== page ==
Hello, Union! I just can’t win for losing. All I have to say is that keeping up with blogging is pretty darn hard in this fast-paced world of college! And let me tell you exactly why…
Yup, it’s as simple as that. But at the same time, it’s all the more complex.
Having the opportunity to write about what I love (Union) whenever and whoever I would like to portray it is probably one of the most unique and wonderful writing gigs I will ever have. But at the same time, finding time to sit down and type a few lines has proven to be all the much more difficult. So, while I have one moment to spare, I’d like to reflect upon the academic opportunity I have been given these past couple of terms and just why, as a senior, it has been difficult to continue my consistent blogging:
Ahh thesis. I won’t go too much into the particular details of my own, but I will talk a bit about the process of writing roughly 80 pages. It is quite an interesting and important one after all. As a History and German Interdepartmental Major, I have produced (well, almost…) a combined thesis. My writing has been in the format and style of history, but I have examined primary sources in German. Neat thing about ID majors here at Union is finding ways to combine the two disciplines! So, here’s just a bit more information about what goes into writing a senior thesis, at least as I know it in the social sciences.
1. Preparation: I would have to say that preparation for a thesis commences pretty early on in college. While the First-Year Preceptorials introduce incoming students to the style of college writing, the Sophomore Research Seminar immerses them in the standard of academic research. One of the neatest aspects of these programs is the interdisciplinary nature of them both. And also the ability for the students to choose a wide variety of course topics, one of which they will be placed in for class. I truly lucked out with mine in that it pretty much further directed my course of study, my academic advisor, and even highly related to my senior thesis (in a sense). Union then continues to set students up to pursue thesis-level research through junior and senior seminars in their disciplines. At least from my perspective, I felt very well prepared to take on the challenge of writing 80 pages. Each chapter felt just like a seminar paper linked together by a consistent topic.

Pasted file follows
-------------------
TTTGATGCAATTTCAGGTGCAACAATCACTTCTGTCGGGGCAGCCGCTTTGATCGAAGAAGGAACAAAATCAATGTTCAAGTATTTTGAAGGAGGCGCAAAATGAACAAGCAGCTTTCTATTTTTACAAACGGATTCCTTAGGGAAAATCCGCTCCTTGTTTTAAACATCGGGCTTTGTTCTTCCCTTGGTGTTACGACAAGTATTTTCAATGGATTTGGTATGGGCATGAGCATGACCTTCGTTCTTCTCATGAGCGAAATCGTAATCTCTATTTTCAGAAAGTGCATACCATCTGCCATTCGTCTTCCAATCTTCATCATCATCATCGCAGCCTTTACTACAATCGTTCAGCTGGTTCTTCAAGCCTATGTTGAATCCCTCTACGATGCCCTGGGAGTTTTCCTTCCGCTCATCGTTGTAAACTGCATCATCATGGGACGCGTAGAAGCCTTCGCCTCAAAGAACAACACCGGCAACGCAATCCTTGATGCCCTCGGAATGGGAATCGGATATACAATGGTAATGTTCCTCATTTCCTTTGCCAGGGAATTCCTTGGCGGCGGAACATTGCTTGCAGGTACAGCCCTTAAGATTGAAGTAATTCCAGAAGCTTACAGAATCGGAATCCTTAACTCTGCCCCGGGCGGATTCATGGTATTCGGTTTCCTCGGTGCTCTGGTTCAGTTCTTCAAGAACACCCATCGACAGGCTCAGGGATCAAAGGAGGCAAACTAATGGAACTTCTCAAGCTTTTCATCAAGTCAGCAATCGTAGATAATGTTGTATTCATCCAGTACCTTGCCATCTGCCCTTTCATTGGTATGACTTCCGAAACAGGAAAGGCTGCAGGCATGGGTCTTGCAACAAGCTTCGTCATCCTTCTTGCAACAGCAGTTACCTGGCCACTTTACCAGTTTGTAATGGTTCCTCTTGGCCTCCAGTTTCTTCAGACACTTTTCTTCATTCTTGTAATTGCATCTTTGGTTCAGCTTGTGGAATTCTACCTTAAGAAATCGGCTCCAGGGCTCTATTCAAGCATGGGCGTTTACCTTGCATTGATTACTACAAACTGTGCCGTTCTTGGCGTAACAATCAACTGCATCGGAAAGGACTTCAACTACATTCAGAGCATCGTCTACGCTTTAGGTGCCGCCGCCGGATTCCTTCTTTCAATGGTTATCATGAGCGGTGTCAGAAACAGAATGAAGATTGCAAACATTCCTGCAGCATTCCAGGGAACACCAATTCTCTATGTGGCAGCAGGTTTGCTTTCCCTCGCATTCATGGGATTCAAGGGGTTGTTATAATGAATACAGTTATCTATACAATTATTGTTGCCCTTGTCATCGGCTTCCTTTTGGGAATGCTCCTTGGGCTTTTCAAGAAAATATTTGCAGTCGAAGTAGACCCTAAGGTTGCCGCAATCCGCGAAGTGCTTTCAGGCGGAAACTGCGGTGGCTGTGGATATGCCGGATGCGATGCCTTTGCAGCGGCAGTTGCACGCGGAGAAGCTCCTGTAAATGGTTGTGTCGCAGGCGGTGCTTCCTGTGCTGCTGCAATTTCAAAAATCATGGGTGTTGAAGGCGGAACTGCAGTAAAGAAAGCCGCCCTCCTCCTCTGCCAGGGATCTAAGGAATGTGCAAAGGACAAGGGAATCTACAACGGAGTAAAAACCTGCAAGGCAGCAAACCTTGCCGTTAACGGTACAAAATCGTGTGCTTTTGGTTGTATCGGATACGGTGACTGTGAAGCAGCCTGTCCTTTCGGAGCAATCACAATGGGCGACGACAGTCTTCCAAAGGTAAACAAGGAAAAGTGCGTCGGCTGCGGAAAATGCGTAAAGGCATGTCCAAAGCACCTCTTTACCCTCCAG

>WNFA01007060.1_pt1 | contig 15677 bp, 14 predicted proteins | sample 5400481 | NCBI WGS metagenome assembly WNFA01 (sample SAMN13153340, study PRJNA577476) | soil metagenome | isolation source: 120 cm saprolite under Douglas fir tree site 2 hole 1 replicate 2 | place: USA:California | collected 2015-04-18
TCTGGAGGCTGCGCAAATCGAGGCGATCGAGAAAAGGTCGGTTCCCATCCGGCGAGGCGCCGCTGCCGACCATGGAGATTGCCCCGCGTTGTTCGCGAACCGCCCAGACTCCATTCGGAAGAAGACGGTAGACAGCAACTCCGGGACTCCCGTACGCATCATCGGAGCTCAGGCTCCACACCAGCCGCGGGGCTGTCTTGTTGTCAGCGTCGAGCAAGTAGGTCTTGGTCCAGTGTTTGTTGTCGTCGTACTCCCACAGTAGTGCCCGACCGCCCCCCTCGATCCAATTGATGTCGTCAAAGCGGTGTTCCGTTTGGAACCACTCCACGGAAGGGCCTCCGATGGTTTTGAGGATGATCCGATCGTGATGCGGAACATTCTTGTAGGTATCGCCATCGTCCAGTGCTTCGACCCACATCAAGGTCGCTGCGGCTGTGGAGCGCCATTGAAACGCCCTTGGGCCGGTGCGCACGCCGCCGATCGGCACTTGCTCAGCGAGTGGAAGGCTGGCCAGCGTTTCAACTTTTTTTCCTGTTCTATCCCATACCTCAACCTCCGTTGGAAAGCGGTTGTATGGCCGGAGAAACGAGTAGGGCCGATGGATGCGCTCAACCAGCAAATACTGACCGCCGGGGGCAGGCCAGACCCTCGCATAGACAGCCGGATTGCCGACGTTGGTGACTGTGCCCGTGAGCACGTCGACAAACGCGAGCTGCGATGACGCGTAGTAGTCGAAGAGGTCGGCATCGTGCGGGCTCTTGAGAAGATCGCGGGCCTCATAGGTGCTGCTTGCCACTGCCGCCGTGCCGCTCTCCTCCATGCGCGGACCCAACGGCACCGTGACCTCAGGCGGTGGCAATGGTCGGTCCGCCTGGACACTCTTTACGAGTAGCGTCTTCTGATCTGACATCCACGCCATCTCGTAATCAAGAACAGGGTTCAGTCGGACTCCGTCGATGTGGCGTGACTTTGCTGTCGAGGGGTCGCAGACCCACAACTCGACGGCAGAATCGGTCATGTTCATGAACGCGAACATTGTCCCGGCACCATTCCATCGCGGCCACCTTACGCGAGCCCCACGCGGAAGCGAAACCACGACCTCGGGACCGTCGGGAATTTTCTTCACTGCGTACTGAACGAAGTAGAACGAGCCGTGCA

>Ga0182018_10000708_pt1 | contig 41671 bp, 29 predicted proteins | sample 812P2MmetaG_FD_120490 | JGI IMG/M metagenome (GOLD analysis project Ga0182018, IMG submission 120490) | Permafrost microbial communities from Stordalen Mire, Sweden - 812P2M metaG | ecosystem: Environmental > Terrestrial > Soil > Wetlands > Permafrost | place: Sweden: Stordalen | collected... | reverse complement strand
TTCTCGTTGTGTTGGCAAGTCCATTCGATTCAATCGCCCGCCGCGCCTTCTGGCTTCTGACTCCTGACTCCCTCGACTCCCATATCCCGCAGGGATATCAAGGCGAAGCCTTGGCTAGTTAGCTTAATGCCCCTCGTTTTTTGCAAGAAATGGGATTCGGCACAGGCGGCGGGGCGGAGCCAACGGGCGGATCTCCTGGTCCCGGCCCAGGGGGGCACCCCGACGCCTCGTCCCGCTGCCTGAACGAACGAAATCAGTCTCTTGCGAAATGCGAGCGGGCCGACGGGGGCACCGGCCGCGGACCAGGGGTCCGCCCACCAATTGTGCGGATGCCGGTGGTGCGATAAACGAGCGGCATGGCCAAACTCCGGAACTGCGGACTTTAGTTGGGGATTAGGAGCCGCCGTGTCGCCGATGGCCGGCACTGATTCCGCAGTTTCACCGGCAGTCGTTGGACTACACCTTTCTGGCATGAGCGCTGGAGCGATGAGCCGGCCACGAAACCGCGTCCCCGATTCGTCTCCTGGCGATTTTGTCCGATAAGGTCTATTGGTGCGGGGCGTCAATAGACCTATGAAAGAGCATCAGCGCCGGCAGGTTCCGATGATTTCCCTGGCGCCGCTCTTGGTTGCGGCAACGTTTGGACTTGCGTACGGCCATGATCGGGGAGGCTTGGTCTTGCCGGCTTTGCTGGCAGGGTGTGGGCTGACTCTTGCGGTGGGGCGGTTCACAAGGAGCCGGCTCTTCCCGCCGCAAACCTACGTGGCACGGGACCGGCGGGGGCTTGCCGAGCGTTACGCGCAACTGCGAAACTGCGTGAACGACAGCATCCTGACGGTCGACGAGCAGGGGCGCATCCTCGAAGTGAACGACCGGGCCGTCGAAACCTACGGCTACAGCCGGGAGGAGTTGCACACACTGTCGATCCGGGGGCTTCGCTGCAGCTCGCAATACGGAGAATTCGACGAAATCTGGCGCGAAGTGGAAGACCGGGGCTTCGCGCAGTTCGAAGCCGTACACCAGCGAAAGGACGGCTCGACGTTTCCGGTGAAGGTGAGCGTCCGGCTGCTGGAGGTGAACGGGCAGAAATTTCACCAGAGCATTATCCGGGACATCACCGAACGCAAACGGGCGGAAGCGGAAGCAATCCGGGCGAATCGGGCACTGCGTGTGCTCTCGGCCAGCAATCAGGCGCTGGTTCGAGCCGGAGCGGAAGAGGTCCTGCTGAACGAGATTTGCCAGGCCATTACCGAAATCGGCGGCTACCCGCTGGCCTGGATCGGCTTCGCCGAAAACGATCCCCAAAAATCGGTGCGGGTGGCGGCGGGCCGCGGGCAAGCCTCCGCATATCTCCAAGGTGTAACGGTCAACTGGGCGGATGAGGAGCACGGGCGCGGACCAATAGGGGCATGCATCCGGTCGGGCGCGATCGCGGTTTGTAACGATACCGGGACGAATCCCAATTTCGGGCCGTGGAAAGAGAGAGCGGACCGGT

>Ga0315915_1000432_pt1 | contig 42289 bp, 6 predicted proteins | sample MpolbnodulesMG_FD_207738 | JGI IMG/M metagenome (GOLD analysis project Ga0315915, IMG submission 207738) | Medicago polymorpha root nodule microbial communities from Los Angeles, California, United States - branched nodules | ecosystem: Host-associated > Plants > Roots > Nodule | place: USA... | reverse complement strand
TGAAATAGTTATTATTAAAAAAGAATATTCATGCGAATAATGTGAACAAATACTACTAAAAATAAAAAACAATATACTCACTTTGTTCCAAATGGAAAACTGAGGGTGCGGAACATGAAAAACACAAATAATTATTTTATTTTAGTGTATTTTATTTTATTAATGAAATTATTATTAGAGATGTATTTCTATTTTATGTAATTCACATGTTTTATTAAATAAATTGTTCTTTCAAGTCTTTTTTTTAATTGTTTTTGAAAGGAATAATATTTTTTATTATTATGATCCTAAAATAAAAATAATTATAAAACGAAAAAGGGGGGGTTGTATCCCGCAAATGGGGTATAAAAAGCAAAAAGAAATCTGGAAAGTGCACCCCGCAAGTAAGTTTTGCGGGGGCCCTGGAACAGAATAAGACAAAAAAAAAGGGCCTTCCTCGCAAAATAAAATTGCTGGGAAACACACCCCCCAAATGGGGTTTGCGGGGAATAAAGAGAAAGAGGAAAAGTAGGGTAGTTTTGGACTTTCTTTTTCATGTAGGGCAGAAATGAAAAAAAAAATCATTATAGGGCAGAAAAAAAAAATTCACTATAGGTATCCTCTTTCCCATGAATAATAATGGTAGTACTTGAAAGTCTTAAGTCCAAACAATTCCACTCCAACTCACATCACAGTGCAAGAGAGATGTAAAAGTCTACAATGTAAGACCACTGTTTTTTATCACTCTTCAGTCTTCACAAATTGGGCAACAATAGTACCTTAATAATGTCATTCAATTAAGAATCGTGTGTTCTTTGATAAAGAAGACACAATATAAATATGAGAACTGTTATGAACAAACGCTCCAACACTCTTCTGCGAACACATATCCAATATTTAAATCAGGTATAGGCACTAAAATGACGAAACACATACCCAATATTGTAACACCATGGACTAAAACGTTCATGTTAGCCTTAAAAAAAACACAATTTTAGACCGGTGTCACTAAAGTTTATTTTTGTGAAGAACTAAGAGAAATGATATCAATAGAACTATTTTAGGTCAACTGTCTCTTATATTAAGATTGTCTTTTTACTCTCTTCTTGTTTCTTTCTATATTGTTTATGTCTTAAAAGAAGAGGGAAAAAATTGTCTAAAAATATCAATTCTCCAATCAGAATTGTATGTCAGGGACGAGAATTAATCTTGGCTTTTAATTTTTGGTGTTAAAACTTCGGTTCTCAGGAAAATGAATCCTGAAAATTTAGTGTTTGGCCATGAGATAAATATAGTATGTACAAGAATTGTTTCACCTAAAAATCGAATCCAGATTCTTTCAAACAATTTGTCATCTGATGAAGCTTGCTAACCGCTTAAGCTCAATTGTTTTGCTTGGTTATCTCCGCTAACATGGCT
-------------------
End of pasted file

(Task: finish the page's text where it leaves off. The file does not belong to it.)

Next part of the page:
2. Topic: Speaking of…Well, the history department at least has a pretty neat way of going about the whole process. Students propose a few subjects they might be interested in (likely derived from previous course experience or general interest), and also suggest a number of faculty members that might be conducive to reviewing their research (likely again from courses and a list of faculty specialties). The final decision is made, the student is informed, and the magic of thesis writing starts to happen. Likely topics are narrowed down from a broader sense to a more narrow focus over the summer and the early weeks of the fall term of senior year. Meetings with faculty advisors tend to occur on a weekly basis or as needed.
3. Sources: In my case, research mainly focused on primary sources (especially government documents, personal correspondences, newspaper articles) and also spanned secondary analysis. The seminar classes especially assisted in the handing and discussion of historiography in relation to my topic. Such a vital aspect of academic research! Resources like ConnectNY and ILLiad especially help bring in material from all across the country. Just last week, I received sources from Harvard, Columbia, the U.S. State Department, and somewhere out in California. Pretty neat stuff! The ability to examine primary sources and see their relation to the greater picture of history has probably been one of the most fascinating aspects of my academic career.
Well, unfortunately, I’ve reached my time limit with this blog post and must get back to work. Check back in next time for more information on the extremely rewarding experience of senior thesis!
Next blog post: Research, writing, and revisions…Oh my!